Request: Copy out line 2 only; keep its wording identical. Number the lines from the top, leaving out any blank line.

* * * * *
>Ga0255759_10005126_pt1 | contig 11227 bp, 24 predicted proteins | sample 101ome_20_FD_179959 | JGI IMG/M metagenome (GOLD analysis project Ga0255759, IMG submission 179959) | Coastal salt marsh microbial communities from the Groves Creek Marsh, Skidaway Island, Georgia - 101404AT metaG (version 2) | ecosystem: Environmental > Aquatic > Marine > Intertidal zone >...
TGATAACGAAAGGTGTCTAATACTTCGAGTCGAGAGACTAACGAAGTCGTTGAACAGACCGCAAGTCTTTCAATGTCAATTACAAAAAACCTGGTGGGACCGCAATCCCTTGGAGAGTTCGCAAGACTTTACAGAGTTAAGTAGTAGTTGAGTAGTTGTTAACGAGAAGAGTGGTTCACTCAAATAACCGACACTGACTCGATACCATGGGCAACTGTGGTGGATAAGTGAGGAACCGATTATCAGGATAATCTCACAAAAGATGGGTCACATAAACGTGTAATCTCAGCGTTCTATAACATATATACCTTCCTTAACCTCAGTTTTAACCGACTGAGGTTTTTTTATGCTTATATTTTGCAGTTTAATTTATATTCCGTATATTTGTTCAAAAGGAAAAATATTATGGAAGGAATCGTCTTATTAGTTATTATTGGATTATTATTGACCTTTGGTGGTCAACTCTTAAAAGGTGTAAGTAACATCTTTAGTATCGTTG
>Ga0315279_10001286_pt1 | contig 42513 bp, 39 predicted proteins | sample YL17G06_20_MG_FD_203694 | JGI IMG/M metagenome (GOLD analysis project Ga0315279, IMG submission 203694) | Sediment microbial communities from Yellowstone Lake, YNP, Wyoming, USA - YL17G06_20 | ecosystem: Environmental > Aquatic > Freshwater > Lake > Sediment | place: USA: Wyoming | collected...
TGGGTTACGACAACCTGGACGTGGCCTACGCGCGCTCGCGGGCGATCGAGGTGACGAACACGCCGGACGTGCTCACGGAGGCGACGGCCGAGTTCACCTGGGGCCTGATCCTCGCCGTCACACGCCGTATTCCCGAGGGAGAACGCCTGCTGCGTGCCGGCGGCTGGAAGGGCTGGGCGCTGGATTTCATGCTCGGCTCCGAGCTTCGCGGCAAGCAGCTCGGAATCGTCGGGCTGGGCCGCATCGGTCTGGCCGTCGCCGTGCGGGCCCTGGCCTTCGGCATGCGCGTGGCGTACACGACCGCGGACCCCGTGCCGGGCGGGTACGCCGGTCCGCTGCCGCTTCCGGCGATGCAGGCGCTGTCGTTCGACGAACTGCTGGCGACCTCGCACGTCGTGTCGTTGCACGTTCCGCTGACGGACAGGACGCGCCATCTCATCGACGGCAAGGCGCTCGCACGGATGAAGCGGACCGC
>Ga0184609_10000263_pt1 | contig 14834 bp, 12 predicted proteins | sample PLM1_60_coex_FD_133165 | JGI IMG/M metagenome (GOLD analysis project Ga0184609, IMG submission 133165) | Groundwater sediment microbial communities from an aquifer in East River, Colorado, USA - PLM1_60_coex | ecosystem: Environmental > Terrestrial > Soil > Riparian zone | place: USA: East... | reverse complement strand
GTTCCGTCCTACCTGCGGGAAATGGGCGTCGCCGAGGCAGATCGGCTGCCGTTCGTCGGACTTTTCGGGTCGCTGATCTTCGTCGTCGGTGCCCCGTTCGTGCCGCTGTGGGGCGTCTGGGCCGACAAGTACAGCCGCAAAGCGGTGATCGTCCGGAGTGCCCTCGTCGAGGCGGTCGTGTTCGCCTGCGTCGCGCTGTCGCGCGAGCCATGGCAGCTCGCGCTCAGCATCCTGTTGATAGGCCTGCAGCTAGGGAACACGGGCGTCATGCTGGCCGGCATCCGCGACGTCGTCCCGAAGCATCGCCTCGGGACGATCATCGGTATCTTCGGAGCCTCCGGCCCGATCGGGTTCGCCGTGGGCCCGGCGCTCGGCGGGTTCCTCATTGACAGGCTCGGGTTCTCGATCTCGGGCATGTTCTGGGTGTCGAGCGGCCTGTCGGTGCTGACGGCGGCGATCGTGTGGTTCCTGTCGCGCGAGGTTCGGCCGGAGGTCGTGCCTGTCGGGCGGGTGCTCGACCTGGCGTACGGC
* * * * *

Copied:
TGATAACGAAAGGTGTCTAATACTTCGAGTCGAGAGACTAACGAAGTCGTTGAACAGACCGCAAGTCTTTCAATGTCAATTACAAAAAACCTGGTGGGACCGCAATCCCTTGGAGAGTTCGCAAGACTTTACAGAGTTAAGTAGTAGTTGAGTAGTTGTTAACGAGAAGAGTGGTTCACTCAAATAACCGACACTGACTCGATACCATGGGCAACTGTGGTGGATAAGTGAGGAACCGATTATCAGGATAATCTCACAAAAGATGGGTCACATAAACGTGTAATCTCAGCGTTCTATAACATATATACCTTCCTTAACCTCAGTTTTAACCGACTGAGGTTTTTTTATGCTTATATTTTGCAGTTTAATTTATATTCCGTATATTTGTTCAAAAGGAAAAATATTATGGAAGGAATCGTCTTATTAGTTATTATTGGATTATTATTGACCTTTGGTGGTCAACTCTTAAAAGGTGTAAGTAACATCTTTAGTATCGTTG